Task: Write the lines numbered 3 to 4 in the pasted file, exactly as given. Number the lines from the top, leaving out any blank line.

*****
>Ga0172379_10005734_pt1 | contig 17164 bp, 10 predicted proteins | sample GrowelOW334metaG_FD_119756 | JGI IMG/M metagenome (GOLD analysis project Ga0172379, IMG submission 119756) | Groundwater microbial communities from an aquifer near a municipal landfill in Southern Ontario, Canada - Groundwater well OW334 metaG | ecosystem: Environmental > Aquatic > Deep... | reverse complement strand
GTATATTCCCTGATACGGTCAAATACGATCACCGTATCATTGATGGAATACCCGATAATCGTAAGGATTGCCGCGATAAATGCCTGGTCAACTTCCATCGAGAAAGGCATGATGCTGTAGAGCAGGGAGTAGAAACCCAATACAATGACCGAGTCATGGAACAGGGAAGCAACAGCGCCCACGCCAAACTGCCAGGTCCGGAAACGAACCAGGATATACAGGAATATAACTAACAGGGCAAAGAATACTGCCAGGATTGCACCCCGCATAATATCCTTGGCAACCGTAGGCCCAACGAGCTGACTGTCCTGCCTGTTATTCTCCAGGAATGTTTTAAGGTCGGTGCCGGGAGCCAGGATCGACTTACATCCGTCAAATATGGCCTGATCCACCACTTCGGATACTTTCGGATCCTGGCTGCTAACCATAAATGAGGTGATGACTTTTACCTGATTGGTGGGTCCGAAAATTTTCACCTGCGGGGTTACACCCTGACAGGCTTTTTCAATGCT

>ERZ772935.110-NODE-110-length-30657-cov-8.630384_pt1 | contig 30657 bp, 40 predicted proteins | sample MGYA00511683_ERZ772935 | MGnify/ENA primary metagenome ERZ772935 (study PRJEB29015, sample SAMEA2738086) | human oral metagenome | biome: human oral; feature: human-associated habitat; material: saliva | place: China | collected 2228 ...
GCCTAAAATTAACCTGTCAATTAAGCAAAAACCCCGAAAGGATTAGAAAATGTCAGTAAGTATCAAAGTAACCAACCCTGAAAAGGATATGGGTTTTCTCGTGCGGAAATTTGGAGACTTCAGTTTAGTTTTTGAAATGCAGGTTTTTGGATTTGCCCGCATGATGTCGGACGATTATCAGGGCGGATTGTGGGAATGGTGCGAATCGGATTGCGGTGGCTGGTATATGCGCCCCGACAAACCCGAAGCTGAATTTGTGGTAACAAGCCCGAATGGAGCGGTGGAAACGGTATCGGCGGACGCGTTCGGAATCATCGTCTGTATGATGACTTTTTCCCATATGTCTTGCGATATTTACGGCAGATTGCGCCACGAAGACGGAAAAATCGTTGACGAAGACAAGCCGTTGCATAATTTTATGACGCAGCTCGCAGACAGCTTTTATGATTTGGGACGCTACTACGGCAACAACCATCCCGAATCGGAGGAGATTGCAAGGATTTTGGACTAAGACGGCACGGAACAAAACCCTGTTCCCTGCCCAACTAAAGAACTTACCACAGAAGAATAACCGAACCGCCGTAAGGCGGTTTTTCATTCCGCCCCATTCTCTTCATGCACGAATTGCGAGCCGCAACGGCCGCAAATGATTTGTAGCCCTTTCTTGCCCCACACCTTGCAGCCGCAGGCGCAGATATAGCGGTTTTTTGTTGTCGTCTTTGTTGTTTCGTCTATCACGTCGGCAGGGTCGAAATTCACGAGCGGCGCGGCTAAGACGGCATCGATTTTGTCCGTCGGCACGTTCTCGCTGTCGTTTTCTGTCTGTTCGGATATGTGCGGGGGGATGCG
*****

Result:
>ERZ772935.110-NODE-110-length-30657-cov-8.630384_pt1 | contig 30657 bp, 40 predicted proteins | sample MGYA00511683_ERZ772935 | MGnify/ENA primary metagenome ERZ772935 (study PRJEB29015, sample SAMEA2738086) | human oral metagenome | biome: human oral; feature: human-associated habitat; material: saliva | place: China | collected 2228 ...
GCCTAAAATTAACCTGTCAATTAAGCAAAAACCCCGAAAGGATTAGAAAATGTCAGTAAGTATCAAAGTAACCAACCCTGAAAAGGATATGGGTTTTCTCGTGCGGAAATTTGGAGACTTCAGTTTAGTTTTTGAAATGCAGGTTTTTGGATTTGCCCGCATGATGTCGGACGATTATCAGGGCGGATTGTGGGAATGGTGCGAATCGGATTGCGGTGGCTGGTATATGCGCCCCGACAAACCCGAAGCTGAATTTGTGGTAACAAGCCCGAATGGAGCGGTGGAAACGGTATCGGCGGACGCGTTCGGAATCATCGTCTGTATGATGACTTTTTCCCATATGTCTTGCGATATTTACGGCAGATTGCGCCACGAAGACGGAAAAATCGTTGACGAAGACAAGCCGTTGCATAATTTTATGACGCAGCTCGCAGACAGCTTTTATGATTTGGGACGCTACTACGGCAACAACCATCCCGAATCGGAGGAGATTGCAAGGATTTTGGACTAAGACGGCACGGAACAAAACCCTGTTCCCTGCCCAACTAAAGAACTTACCACAGAAGAATAACCGAACCGCCGTAAGGCGGTTTTTCATTCCGCCCCATTCTCTTCATGCACGAATTGCGAGCCGCAACGGCCGCAAATGATTTGTAGCCCTTTCTTGCCCCACACCTTGCAGCCGCAGGCGCAGATATAGCGGTTTTTTGTTGTCGTCTTTGTTGTTTCGTCTATCACGTCGGCAGGGTCGAAATTCACGAGCGGCGCGGCTAAGACGGCATCGATTTTGTCCGTCGGCACGTTCTCGCTGTCGTTTTCTGTCTGTTCGGATATGTGCGGGGGGATGCG